How to Sign for a Business in Washington State

Bio photo of Samuel K. Darling, Divorce & Business lawyer at Genesis Law Firm's headquarters in Everett, WA

by Samuel K. Darling, Everett Business Attorney

Video explaining how to sign a contract on behalf of a business. See below for an enhanced video transcript.


[Enhanced Video Transcript:]

Hello, and welcome to another edition of Genesis Law Firm Teaches. Today’s topic, How to Sign on Behalf of a Business. Why is this topic important? When you sign a contract on behalf of a business, you expect to obligate the business and not yourself as an individual. For instance, if you’re a CEO and you sign a $2 million contract, should something go wrong, you don’t want the other party to sue you as an individual and take your house.

Moreover, I’ve noticed that many business owners receive contracts that have improper signature blocks at the bottom. Those signature blocks, if not edited, would obligate the individuals who are signing the contract rather than just obligating the business. So if you want to ensure that you’re not accidentally obligating yourself as an individual, make sure that you understand the requirements for a proper signature.

Requirements for Proper Signature Block

Here is what needs to go in that signature block. You need to have:

  1. the business name at the top,
  2. then your name in your representative capacity, and
  3. lastly, your title, again indicating that you’re signing in a representative capacity.

Let’s look at an example using our law firm:

Example of How to Sign for Business

This would be the bottom of a contract, because the very bottom is usually where the signature block goes. It doesn’t have to be in a box like this. I’m just putting it in a box so that you can identify what part of the whiteboard I’m referring to.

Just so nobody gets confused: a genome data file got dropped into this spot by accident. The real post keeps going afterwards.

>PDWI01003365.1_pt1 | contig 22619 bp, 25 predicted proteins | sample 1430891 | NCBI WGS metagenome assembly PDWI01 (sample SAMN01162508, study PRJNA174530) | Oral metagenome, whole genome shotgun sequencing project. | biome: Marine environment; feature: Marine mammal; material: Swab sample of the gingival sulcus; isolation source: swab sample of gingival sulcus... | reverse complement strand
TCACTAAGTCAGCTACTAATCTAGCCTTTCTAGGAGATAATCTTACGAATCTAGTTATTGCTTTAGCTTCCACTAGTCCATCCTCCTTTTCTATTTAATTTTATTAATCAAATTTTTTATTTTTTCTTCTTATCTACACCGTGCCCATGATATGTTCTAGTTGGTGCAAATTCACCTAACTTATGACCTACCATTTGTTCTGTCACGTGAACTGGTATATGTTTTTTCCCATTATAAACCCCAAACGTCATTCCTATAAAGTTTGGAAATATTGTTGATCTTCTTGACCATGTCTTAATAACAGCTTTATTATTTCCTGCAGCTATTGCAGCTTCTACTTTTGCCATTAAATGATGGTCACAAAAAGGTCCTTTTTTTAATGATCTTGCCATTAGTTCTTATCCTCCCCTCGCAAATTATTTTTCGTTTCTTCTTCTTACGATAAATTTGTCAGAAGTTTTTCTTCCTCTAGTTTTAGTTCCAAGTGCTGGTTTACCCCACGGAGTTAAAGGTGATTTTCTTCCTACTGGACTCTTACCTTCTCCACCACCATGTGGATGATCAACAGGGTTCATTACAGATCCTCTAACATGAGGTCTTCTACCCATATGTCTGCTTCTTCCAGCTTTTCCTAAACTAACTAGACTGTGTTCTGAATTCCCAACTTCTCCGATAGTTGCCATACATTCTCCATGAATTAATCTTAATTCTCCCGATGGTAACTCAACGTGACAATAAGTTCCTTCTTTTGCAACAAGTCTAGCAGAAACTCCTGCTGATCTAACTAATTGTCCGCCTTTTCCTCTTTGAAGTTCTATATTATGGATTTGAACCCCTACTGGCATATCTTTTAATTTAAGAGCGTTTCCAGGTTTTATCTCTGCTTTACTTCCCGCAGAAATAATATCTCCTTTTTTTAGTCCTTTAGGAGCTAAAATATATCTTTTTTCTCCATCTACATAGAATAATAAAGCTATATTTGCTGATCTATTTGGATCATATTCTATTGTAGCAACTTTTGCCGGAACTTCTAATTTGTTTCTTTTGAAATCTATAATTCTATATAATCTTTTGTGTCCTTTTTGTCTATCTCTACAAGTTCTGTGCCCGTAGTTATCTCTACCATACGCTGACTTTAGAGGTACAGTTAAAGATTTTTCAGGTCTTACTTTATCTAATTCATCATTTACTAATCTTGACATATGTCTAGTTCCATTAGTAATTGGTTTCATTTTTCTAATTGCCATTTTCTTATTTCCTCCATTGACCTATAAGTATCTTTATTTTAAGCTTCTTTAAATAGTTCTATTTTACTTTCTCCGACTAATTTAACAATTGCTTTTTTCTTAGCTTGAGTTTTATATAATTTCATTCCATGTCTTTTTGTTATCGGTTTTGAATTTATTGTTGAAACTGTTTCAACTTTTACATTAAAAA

As you can see from this example, within this signature block, it would:

  1. Have the name of the business written at the top. In this case, it says Genesis Law Firm PLLC. It doesn’t have to be in all caps like here. But oftentimes, that is how it’s written out.
  2. In the middle would be the signature line. My signature would go here in this example. Below the signature line is a place for the person to legibly indicate what his name is. So in this situation, I would legibly write out my name below the signature line.
  3. And then below that, I would indicate what my signing capacity is. The example says, “Managing Member.” Instead of Managing Member, you would put whatever your representative capacity is within your business. It could be CEO. It could be CFO. It could be any other position within your business.

Pre-Incorporation Signatures

Something to note if you’re in your pre-incorporation phase. That is, if you’re forming a business entity of some kind, like a corporation or an LLC, but you’ve not yet completed the formation process. No matter how you sign a contract, you’re probably going to be obligating yourself as an individual rather than obligating just the business.

There is an exception to that rule, though. The exception applies if:

  1. the person who your contracting with knows that you are still forming the business and,
  2. has agreed to pursue the business and not you as an individual.

If you’re hoping to fall into that exception, then it’s a good idea to both sign the contract the way that I have delineated here but to also have written into the contract that you’re still in the pre-incorporation phase and that the person who you’re contracting with has agreed to pursue only the business and not you as an individual.

Sole Proprietors and General Partners

One more thing to note, if you are a sole proprietorship or a partnership, that means that you do not have a business entity in place between you and the person who the business is contracting with. And so if you are the owner of the business and you sign on behalf of the business, you’re still obligating yourself as an individual even if you use this proper signature block.

If you are running a business and you’re hoping to avoid obligating yourself rather than just obligating your business, it’s important that you incorporate, that you form a corporation, LLC, LLP, or one of these other limited liability entities.

If you would like more information on this or other legal topics, I would encourage you to go to explore the resources section of our website. Or call our firm toll-free at 866-631-0028 to speak with one of our business and contract lawyers.

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